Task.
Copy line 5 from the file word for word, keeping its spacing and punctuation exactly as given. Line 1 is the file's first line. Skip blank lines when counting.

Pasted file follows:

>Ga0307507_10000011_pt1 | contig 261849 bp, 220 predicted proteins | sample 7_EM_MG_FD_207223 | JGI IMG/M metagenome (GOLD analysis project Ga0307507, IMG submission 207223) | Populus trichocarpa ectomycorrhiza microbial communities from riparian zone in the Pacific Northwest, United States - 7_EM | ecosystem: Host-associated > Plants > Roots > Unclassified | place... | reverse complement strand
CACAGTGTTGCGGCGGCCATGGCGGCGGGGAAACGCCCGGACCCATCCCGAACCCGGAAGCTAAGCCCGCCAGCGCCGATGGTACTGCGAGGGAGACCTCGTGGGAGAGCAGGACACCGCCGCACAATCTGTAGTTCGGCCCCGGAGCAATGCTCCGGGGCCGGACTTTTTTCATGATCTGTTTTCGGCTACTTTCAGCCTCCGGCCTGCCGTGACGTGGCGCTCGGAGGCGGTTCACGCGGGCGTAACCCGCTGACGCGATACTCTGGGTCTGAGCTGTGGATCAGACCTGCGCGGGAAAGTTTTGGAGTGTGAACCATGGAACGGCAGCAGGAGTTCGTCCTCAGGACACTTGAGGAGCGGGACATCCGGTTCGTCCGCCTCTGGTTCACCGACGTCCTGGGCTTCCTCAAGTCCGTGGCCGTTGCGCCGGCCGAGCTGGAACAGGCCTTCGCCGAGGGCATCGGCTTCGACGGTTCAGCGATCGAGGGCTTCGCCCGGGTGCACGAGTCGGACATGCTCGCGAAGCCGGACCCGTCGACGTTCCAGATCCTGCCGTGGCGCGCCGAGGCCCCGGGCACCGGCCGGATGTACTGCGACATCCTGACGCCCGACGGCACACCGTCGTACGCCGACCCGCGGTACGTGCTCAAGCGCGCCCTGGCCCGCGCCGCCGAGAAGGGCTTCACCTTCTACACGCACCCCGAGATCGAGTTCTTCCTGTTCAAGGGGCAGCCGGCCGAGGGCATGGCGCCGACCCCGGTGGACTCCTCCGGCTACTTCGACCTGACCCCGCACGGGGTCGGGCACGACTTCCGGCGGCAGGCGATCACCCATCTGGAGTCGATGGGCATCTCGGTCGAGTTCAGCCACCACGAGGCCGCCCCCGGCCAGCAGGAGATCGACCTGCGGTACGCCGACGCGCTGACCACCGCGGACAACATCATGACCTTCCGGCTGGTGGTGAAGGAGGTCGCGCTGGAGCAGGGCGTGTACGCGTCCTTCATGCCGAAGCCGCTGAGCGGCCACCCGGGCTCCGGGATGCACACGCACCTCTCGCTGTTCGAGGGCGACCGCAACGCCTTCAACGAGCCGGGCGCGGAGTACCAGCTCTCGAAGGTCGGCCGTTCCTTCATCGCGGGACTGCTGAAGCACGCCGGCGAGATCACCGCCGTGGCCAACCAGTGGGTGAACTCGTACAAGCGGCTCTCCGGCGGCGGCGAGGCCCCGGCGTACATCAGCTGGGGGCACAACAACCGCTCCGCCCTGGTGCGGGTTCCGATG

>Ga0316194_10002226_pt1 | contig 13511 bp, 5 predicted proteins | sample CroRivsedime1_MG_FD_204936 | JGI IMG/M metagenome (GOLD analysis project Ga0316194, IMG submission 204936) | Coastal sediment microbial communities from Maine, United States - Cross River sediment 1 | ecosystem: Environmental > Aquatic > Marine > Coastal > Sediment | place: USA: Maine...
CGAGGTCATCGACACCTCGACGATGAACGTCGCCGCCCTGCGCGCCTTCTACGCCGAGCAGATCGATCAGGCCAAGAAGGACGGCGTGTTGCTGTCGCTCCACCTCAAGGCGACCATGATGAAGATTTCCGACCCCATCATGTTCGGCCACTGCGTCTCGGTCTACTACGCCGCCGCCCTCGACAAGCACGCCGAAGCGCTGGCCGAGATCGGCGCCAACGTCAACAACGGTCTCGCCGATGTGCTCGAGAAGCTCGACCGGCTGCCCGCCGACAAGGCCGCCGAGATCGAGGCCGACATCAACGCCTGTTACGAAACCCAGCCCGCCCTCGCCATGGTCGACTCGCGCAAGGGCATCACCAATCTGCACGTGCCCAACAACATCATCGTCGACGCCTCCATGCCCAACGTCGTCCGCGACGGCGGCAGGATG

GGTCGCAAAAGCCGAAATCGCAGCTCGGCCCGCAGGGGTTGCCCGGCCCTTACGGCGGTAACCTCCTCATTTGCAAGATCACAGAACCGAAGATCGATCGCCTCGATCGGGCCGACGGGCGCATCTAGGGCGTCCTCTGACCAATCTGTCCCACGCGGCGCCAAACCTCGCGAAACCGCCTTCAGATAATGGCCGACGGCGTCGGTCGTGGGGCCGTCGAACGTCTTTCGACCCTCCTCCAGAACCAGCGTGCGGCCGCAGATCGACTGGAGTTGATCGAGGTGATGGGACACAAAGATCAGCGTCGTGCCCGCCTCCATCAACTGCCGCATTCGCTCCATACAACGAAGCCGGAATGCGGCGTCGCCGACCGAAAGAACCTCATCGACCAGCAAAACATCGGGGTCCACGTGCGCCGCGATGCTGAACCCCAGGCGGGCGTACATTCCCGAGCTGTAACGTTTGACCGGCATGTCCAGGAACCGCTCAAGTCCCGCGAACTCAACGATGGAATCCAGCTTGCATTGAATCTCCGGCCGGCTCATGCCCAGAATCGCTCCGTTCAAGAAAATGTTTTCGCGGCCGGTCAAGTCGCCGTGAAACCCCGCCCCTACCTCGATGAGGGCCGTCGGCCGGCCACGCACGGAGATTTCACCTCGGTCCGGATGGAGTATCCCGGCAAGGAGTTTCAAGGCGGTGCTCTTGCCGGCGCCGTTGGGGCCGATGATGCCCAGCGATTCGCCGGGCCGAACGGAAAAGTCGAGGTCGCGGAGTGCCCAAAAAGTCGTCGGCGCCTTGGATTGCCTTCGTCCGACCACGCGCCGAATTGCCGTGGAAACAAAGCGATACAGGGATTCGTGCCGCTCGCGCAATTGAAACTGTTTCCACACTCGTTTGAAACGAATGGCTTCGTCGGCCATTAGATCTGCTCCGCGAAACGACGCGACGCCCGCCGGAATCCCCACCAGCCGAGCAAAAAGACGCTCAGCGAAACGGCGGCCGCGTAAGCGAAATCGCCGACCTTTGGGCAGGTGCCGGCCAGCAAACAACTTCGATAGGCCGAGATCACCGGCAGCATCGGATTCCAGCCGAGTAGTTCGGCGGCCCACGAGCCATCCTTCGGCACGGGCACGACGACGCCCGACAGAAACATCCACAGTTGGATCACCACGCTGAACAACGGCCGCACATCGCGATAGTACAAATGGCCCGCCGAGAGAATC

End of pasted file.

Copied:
GGTCGCAAAAGCCGAAATCGCAGCTCGGCCCGCAGGGGTTGCCCGGCCCTTACGGCGGTAACCTCCTCATTTGCAAGATCACAGAACCGAAGATCGATCGCCTCGATCGGGCCGACGGGCGCATCTAGGGCGTCCTCTGACCAATCTGTCCCACGCGGCGCCAAACCTCGCGAAACCGCCTTCAGATAATGGCCGACGGCGTCGGTCGTGGGGCCGTCGAACGTCTTTCGACCCTCCTCCAGAACCAGCGTGCGGCCGCAGATCGACTGGAGTTGATCGAGGTGATGGGACACAAAGATCAGCGTCGTGCCCGCCTCCATCAACTGCCGCATTCGCTCCATACAACGAAGCCGGAATGCGGCGTCGCCGACCGAAAGAACCTCATCGACCAGCAAAACATCGGGGTCCACGTGCGCCGCGATGCTGAACCCCAGGCGGGCGTACATTCCCGAGCTGTAACGTTTGACCGGCATGTCCAGGAACCGCTCAAGTCCCGCGAACTCAACGATGGAATCCAGCTTGCATTGAATCTCCGGCCGGCTCATGCCCAGAATCGCTCCGTTCAAGAAAATGTTTTCGCGGCCGGTCAAGTCGCCGTGAAACCCCGCCCCTACCTCGATGAGGGCCGTCGGCCGGCCACGCACGGAGATTTCACCTCGGTCCGGATGGAGTATCCCGGCAAGGAGTTTCAAGGCGGTGCTCTTGCCGGCGCCGTTGGGGCCGATGATGCCCAGCGATTCGCCGGGCCGAACGGAAAAGTCGAGGTCGCGGAGTGCCCAAAAAGTCGTCGGCGCCTTGGATTGCCTTCGTCCGACCACGCGCCGAATTGCCGTGGAAACAAAGCGATACAGGGATTCGTGCCGCTCGCGCAATTGAAACTGTTTCCACACTCGTTTGAAACGAATGGCTTCGTCGGCCATTAGATCTGCTCCGCGAAACGACGCGACGCCCGCCGGAATCCCCACCAGCCGAGCAAAAAGACGCTCAGCGAAACGGCGGCCGCGTAAGCGAAATCGCCGACCTTTGGGCAGGTGCCGGCCAGCAAACAACTTCGATAGGCCGAGATCACCGGCAGCATCGGATTCCAGCCGAGTAGTTCGGCGGCCCACGAGCCATCCTTCGGCACGGGCACGACGACGCCCGACAGAAACATCCACAGTTGGATCACCACGCTGAACAACGGCCGCACATCGCGATAGTACAAATGGCCCGCCGAGAGAATC